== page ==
Peace and Pears...The Velcro Teddybears x

Tuesday, 13 March 2012

The Cucumber Lounge defies the Monday blues

A brand new Sunday event offering a mix of live music, art and DJ’s has come to Sheffield to remedy those end of the weekend blues. Combining art exhibitions, performance and music, The Cucumber Lounge endeavors to conclude our weekend with some pleasurable entertainment and a little bit of culture.

The event is organised by Sheffield Art Forge, a non-for-profit social enterprise offering arts programming and professional artistic development. Every second Sunday of the month artists and musicians will fill the rooms at Creative Arts Development Space with eclectic sounds and thought-provoking art and performance.
Billy Christmas, a Fine Arts student at Sheffield University, runs The Cucumber Lounge for Sheffield Art Forge. Billy said he was inspired by Thomas Pynchon’s Vineland in which there is a club called Cucumber Lounge. “It’s playful but surreal and as the event is on a Sunday evening I thought ‘lounge’ was quite appropriate. It’s a chilled out event that is about appreciating a bit of culture rather than getting wasted,” said Billy.
Sheffield Art Forge runs the arts programme for Creative Arts Development Space, a multi-purpose arts complex in Shalesmoor. Dan Butlin, Sheffield Art Forge curator and event organiser said this event is part of their outreach programme. “We’re trying to broaden the appeal to people who aren’t the contemporary art crowd by creating a synthesis between art and music.” Dan said that they are also creating opportunities for artistic development by giving artists like Billy Christmas the opportunity and freedom to run an event with the support of Sheffield Art Forge.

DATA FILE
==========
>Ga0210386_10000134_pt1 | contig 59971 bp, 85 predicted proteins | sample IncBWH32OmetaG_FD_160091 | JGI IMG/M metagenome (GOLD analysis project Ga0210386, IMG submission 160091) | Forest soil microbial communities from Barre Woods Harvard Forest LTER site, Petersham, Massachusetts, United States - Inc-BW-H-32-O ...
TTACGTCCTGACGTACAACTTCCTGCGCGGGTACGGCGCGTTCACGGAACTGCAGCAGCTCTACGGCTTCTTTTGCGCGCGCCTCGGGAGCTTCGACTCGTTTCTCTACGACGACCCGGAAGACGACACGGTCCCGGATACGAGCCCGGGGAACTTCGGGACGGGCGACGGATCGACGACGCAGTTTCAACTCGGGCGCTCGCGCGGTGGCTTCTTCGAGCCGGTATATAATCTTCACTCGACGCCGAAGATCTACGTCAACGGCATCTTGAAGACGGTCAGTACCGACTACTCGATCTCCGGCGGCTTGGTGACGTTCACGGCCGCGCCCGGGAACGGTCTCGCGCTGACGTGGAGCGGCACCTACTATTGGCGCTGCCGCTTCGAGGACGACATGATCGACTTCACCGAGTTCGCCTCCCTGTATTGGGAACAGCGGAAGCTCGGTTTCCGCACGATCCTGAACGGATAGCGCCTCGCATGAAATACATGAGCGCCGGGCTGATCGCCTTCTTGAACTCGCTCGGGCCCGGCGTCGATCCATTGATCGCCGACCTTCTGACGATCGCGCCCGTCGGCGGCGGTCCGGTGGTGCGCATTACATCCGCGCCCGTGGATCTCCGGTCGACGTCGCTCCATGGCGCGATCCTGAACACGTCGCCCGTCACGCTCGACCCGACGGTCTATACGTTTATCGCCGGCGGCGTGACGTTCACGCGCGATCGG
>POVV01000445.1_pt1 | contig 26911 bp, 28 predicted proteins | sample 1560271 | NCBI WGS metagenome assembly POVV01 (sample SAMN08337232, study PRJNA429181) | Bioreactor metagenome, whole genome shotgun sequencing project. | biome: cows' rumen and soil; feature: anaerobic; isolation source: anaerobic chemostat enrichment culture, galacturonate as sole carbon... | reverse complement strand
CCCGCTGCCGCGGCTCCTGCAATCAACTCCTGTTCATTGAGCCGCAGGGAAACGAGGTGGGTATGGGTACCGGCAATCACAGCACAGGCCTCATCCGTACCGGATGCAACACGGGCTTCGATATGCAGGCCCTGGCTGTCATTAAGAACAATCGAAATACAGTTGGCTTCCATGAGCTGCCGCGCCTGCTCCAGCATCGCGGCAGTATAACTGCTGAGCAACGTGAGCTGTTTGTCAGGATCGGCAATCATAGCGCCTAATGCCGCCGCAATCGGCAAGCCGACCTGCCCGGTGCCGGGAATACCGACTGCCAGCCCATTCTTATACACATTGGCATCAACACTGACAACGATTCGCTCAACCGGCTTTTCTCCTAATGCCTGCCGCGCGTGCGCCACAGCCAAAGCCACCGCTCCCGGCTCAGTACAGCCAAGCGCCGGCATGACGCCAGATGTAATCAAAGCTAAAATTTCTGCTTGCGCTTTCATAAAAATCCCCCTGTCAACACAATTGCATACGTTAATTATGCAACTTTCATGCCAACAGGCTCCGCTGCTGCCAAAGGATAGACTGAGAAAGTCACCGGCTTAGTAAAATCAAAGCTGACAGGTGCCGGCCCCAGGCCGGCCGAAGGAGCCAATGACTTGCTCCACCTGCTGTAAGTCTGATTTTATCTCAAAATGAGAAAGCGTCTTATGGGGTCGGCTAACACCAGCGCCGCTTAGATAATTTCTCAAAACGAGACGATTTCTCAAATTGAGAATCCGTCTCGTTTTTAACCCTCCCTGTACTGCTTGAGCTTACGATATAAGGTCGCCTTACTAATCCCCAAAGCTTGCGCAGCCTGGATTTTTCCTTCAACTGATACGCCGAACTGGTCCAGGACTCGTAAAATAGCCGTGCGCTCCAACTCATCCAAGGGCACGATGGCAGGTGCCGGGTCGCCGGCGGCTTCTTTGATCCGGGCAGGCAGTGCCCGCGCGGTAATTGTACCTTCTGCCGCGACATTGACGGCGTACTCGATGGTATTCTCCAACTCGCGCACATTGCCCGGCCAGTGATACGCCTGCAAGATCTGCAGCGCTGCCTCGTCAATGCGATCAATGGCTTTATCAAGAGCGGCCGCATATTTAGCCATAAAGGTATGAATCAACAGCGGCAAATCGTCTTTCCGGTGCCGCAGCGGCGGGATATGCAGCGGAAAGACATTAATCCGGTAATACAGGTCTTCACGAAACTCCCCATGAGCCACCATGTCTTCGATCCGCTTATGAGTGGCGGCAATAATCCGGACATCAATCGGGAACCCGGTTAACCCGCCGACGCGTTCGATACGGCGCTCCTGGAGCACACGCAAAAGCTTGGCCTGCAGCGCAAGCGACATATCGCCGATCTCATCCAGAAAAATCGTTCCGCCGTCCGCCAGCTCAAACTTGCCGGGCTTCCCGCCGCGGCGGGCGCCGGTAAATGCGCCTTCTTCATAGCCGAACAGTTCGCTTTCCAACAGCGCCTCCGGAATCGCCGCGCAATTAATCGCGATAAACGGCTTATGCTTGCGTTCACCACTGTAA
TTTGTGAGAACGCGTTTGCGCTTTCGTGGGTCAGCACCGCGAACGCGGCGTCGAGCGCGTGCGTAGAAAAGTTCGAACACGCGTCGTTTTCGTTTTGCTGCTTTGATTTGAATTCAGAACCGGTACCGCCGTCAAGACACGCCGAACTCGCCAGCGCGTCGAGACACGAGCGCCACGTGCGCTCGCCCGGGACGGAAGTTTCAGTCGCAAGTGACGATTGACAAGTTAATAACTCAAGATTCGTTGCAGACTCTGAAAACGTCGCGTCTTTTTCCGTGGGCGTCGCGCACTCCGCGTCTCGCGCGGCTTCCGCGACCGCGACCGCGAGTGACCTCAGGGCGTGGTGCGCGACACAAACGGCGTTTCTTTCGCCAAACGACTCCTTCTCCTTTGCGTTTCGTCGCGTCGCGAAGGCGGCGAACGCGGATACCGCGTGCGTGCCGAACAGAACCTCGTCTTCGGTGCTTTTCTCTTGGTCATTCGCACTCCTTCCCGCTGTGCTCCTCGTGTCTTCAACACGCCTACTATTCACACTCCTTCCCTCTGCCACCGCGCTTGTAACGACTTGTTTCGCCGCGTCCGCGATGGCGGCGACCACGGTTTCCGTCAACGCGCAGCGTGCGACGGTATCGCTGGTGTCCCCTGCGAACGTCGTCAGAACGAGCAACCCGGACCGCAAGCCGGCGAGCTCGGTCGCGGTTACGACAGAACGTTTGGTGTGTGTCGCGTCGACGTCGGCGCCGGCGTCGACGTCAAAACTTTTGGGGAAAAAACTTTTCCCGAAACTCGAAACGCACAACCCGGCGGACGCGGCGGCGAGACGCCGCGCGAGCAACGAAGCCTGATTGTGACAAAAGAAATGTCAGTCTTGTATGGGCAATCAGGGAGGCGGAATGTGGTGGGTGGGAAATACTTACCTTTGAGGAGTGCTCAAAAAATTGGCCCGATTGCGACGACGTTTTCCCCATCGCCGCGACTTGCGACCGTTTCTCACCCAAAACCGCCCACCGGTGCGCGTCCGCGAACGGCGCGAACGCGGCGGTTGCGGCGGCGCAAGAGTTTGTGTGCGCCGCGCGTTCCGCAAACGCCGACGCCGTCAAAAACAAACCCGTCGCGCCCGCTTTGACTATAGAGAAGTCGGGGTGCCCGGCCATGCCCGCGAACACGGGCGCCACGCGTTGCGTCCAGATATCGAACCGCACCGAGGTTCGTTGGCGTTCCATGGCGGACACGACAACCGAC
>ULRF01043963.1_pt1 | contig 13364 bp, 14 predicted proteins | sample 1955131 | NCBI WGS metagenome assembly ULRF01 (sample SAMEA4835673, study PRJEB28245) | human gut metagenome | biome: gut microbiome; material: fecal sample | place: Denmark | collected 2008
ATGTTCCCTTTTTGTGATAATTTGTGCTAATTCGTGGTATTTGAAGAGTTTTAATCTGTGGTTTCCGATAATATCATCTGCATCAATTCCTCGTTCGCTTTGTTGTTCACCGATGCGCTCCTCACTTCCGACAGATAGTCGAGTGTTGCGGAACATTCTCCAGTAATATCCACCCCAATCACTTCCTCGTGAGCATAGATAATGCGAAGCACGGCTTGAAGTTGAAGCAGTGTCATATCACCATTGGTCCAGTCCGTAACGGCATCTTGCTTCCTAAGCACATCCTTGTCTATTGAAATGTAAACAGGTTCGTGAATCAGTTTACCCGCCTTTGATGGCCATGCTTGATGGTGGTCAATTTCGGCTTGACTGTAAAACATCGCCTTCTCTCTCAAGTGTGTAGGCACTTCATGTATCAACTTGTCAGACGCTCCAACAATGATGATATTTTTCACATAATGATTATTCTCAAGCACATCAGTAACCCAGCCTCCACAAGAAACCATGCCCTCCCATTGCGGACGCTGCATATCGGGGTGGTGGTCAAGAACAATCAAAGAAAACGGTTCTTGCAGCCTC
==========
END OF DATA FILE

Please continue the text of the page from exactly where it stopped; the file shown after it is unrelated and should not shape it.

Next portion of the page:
Entertainment at The Cucumber Lounge
The first Cucumber Lounge kicked off last Sunday with music from Meat, Motherfolkers and Loveboat accompanying art exhibitions from Jessica Wong and Stuart Faulkner. There was also free face painting, poetry by Stan Skinny and an art performance by Stephen Milligan.
Jessica Wong’s exhibition featured installation art exploring the idea of things that are beautiful and ugly at the same time. Her work explores items such as the human body, which is both beautiful in the way it works and yet its guts and gory insides are also ugly. Stuart Faulkner’s exhibition included paintings with a subversive pop-cultural reference, including a painting of Harry Potter with the body of an imp. This painting refers to the American Christian reaction to J. K. Rowling’s Harry Potter novels. 
Stuart Faulkner's exhibition 
The music included a mixture of folk, punk and an eclectic mix of everything in between. Performance poet Stan Skinny, who ensured the atmosphere remained light-hearted and relaxed, entertained the audience between bands.
Stan Skinny
Billy has many ideas for future events. “I want to have people walking around with platters of cucumber sandwiches and I also wanted to have a poet selling custom poems for shrapnel, but he couldn’t make it this time.” Billy also hopes to incorporate The Cucumber Lounge into other Sheffield arts and music events like the SKINN festival and Tramlines or Peace in the Park.
If any bands or artists would like to get involved in future events you can email Billy Christmas at
Photos by 

Monday, 5 March 2012

James Dodd’s Olympic Dreams and the stories behind everyday lives

James Dodd is the kind of photojournalist every city needs, focusing on the people that make up the life of the city and portraying them in their everyday lives. James believes that there is an interesting and important story right on his doorstep. Instead of following the crowd and chasing the sensational or the shocking, James is determined to tell the real stories about real life in the city in which he lives.

Olympic Dreams Project © James Dodd
James’s Olympic Dreams project was the first of these stories. Inspired by a quote from David Beckham, the project explores the physical and mental pressures placed on children competing for the Olympics.

“David Beckham said he was so good at free kicks because he dreamt about doing them. This repetition meant that he became so comfortable doing them that is was just like an everyday activity,” said James, Sheffield based photographer and founder of Statement Images.